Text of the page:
When the surfactant is employed alone in the process, the polymer product recovered from the reactor is in the form of a dispersion or latex wherein the polymer particles are colloidal in size, e.g., 0.05 to 0.5 microns. These polymer dispersions may then be coagulated by any of the known methods in the art to obtain the polymer as a free-flowing powder. Alternatively, when a chain transfer agent is included in the polymerization mixture along with the surfactant, the polymer product recovered from the reactor is in the form of a fine aqueous suspension, and may be isolated simply by filtration or centrifuging. The finished polymer products of the present invention are high molecular weight polymers as evidenced by their flow numbers of 1200 to 3000.
The term flow number, which may also be designated as plasticity number, denotes an empirical index which indicates the relative molecular weight of these polymers. The flow number of the polymer products of this invention is determined essentially as described in numerous U.S. patents, especially in Nos. 3,193,539 and 3,245,971. Specifically, as used herein, the flow number defines the area in square millimeters (mm?) of a flat molding of the polymer made by placing 0.5 g. of the dry polymer between platens of a Pasadena Press maintained at 225 C. The platens are brought together to compress the powder under pressure (less than 50 p.s.i.g.) and the powder is preheated in this manner at 225 C. for 30 seconds. A pressure of 2500 pounds is then applied for 60 seconds at a platen temperature of 225 C. The greater the area of the fiat moldings so produced, the higher the fiow number and the lower the molecular weight of the polymer. To have practical utility, the vinylidene fluoride polymers should have flow numbers of 3000 or lower.
To determine the thermal stability of the polymers, specimen moldings are prepared under pressure at temperatures of 325 F. and 450 F. These are examined visually for clarity, color, bubbling, etc. and compare favorably to similarly molded specimens of commercial vinylidene fluoride polymers.
The high molecular weight vinylidene polymers prepared by the process of this invention are fabricated by shaping techniques presently practiced in the art, e.g., extrusion, injection molding or compression moldin g. They are also suitable for the production of fibers and films by melt extrusion or by casting from solutions in appropriate pseudo-solvents. Having excellent chemical resistance, the polymers are likewise useful for the formation of protective coatings, being easily applied from organic or aqueous dispersions onto the substrates by spraying, brushing or dipping.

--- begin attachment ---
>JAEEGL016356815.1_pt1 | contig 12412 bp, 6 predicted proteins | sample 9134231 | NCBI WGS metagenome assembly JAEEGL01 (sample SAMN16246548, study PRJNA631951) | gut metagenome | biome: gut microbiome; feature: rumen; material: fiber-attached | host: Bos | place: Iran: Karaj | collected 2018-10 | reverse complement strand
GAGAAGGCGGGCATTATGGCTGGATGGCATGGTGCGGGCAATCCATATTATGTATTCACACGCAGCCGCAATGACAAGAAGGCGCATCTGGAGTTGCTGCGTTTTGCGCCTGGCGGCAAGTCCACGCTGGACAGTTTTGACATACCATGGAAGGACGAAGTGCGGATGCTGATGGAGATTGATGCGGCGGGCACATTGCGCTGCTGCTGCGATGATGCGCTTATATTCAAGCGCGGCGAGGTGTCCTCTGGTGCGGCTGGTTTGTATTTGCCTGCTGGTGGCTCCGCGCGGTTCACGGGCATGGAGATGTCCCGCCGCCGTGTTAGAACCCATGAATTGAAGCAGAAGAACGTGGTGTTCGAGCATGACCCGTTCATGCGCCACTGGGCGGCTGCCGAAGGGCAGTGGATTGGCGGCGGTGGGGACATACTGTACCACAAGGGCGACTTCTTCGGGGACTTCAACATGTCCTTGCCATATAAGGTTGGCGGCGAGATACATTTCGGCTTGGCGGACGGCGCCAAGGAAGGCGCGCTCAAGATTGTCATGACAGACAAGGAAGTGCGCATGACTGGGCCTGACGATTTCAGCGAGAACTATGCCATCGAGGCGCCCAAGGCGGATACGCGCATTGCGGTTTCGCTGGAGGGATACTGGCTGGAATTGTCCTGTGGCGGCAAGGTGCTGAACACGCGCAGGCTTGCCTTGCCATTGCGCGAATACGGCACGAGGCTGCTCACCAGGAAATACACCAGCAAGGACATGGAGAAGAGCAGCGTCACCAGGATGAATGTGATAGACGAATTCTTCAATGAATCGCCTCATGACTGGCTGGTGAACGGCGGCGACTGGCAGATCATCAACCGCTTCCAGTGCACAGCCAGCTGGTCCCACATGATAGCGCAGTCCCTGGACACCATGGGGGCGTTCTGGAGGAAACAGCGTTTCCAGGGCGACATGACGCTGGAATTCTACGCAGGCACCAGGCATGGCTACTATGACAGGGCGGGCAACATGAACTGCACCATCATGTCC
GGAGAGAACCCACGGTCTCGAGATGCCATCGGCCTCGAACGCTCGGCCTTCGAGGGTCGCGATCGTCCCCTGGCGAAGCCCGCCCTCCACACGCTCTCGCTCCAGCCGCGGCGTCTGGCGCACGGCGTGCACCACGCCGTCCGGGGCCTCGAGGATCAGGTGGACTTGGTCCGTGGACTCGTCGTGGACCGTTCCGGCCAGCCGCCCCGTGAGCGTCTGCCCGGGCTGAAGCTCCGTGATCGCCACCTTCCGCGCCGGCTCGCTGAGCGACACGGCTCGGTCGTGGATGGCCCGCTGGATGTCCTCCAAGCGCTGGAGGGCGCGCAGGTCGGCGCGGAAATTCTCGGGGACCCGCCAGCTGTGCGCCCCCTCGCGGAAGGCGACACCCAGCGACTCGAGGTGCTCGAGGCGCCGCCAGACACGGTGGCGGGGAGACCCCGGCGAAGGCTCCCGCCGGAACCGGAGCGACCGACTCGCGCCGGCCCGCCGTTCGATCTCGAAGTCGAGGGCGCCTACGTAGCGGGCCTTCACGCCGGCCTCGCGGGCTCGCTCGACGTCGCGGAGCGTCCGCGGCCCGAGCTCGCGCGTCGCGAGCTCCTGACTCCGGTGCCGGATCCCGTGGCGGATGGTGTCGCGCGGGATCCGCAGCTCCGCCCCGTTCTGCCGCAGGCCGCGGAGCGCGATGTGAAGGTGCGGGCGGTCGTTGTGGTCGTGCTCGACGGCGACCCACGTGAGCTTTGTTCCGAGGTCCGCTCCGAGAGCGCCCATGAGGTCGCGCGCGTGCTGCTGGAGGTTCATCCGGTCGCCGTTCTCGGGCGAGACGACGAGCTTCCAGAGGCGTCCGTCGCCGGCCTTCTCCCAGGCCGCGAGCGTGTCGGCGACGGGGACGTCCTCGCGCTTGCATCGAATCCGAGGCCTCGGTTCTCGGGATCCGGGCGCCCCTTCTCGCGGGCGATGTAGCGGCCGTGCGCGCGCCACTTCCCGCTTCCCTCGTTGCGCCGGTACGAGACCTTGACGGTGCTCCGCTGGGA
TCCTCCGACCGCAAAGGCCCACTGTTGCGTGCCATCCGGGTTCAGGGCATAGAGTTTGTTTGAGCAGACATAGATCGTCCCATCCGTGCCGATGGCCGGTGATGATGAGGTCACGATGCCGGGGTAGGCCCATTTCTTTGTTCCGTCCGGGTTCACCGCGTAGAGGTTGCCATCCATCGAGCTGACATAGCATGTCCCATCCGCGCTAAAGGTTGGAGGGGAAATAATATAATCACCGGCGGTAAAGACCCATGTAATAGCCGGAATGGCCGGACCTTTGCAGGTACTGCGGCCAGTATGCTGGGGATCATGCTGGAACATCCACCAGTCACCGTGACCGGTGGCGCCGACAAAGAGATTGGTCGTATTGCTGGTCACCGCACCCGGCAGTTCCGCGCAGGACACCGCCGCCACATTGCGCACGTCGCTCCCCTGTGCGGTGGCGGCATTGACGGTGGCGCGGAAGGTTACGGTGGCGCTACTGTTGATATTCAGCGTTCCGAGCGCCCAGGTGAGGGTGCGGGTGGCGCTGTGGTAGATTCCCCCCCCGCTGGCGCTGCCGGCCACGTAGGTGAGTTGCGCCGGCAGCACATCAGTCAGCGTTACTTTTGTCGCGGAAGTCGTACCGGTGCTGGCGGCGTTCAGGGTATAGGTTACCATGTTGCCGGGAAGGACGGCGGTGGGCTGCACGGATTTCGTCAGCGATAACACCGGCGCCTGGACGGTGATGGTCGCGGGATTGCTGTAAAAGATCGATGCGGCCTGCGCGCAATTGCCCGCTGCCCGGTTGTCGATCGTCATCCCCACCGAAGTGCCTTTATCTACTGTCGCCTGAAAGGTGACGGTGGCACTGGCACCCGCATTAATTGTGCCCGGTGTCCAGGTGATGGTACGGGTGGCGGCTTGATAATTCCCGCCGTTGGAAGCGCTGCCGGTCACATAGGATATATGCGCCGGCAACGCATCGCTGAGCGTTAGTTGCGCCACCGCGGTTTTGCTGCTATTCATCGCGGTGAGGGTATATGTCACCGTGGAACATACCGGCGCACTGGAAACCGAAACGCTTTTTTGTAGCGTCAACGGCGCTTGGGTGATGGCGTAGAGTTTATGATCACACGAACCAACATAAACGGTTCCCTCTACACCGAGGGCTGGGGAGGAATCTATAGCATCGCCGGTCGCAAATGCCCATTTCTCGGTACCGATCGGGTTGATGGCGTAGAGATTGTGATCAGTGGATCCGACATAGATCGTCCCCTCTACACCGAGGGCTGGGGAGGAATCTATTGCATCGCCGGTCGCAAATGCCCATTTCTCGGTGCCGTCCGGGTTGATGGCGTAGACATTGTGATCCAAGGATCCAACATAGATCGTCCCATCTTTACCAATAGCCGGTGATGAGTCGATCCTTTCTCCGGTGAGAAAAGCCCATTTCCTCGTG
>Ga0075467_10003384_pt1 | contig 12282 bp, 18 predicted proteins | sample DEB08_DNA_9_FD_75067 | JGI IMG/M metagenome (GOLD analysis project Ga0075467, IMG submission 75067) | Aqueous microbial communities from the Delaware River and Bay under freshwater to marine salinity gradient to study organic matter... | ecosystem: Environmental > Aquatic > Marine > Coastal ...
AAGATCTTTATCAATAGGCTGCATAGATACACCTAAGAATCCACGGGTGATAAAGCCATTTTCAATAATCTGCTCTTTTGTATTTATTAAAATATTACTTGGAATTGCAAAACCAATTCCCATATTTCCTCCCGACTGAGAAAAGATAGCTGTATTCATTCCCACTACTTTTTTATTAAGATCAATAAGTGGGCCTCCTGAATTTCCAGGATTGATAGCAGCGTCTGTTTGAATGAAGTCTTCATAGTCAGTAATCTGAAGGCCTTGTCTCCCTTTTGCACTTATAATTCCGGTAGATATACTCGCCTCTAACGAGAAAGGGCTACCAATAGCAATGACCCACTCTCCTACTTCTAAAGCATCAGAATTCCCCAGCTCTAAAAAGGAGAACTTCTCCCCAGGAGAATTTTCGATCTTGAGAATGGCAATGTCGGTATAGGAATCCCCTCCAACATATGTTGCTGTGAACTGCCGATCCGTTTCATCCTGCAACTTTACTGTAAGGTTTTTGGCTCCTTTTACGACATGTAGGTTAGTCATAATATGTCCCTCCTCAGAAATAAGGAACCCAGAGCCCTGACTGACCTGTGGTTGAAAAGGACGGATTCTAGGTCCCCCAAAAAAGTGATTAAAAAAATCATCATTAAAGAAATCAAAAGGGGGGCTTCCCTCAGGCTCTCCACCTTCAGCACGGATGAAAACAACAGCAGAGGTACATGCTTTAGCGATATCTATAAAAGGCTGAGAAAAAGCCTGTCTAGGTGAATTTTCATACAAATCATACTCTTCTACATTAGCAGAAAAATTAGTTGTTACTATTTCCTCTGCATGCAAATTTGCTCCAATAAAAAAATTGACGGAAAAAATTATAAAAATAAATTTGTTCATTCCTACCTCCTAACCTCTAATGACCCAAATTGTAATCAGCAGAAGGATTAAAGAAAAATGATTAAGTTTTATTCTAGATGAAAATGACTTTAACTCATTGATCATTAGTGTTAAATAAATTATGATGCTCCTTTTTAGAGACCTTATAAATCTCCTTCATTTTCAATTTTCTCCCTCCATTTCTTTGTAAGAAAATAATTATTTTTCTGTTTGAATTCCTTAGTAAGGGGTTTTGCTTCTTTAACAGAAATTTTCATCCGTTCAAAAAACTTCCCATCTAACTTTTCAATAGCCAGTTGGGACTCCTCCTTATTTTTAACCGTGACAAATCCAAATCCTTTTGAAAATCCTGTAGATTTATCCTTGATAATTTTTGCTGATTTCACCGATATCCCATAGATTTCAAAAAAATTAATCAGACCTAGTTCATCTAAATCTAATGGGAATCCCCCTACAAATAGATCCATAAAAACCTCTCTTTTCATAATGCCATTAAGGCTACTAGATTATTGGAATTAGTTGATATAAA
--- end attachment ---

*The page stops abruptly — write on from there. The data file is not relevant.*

The process of this invention may also be employed for the preparation of copolymers containing a major percentage of vinylidene fluoride in combination with minor percentages, e.g., 1% to 10% by weight, of other fluorinated monomers especially the fluorinated olefins higher than ethylene containing up to about 8 carbon atoms. Examples of such suitable monomers may include 2-fiuoropropene, Z-trifluoromethylpropene and perfiuoro-Z-butene. These copolymer products exhibit good thermal stability.
In order that those skilled in the art may more completely understand the present invention and the preferred methods by which the same may be carried into effect, the following specific examples are oifered.
EXAMPLE 1 A one-gallon stainless steel autoclave pre-chilled to 15 C. is charged with 740 g. of de-oxygenated deionized water, 2.59 g. of diisopropyl peroxydicarbonate and 13.0 g. of sodium perfiuorooctanoate (one-half the total quantity of surfactant). The autoclave is evacuated, cooled in a Dry Ice-acetone bath and then charged with 518.4 g. of vinylidene fluoride by transfer bomb under vacuum. The autoclave and the agitated contents are then brought rapidly up to a temperature of about 75 C. (in about 15 minutes) by means of an internal heating coil heated by a circulating oil bath. The remaining 13.0 g. of sodium perfiuorooctanoate surfactant along with water is introduced at a steady rate by means of a water pump connected to the autoclave. During the reaction (a total of 5 hours) a pressure of 600 p.s.i.g. is maintained on the reaction mixture by periodically pumping in de-oxygenated de-ionized water as needed.
After the reaction, the water pump is shut down, the autoclave is cooled, vented and opened. The polymer latex is removed and the polymer product is isolated by freezing the latex. The polymer product is separated by filtration, washed thoroughly with distilled water and finally dried at 50 C. under vacuum. The dried polymer product weighs 482 g. (93% monomer conversion). The fiow number of this product determined as described hereinabove is 1520. When molded at 325 F. and 450 F. it yields colorless films which are strong and tough.
EXAMPLE 2 Using the procedure as described in Example 1, a vinylidene fluoride polymer is prepared in 5 hours at a 6 of commercial polymer were similarly molded. Testing in accordance with the indicated ASTM procedures gave the following values.
Flex I Tensile Tensile Elon- Strength Flex Strength, Modulus, gation, at 5% Def., Modulus, Hardness Polymer Product p.s.r. p.s.i. Percent p.s.i. p.s.i. 10 Shore D 3 Example 1 6, 638 116 68 9 Example 2. 6, 973 122 86 78 Example 3 6, 310 139 101 8, 576 210 77 Example 4 6, 348 131 70 8, 557 206 7 Kynar* Type 1875 Pellets. 6, 184 95 86 7, 600 93 74 Kynar Type 1875 Powder. 284 117 87 74 Kynar* Type Ir-1900 Pellets 7, 122 116 78 77 1 ASTM D-638-61T. 2 ASTM D-790-63. 3 ASTM D-l706-61.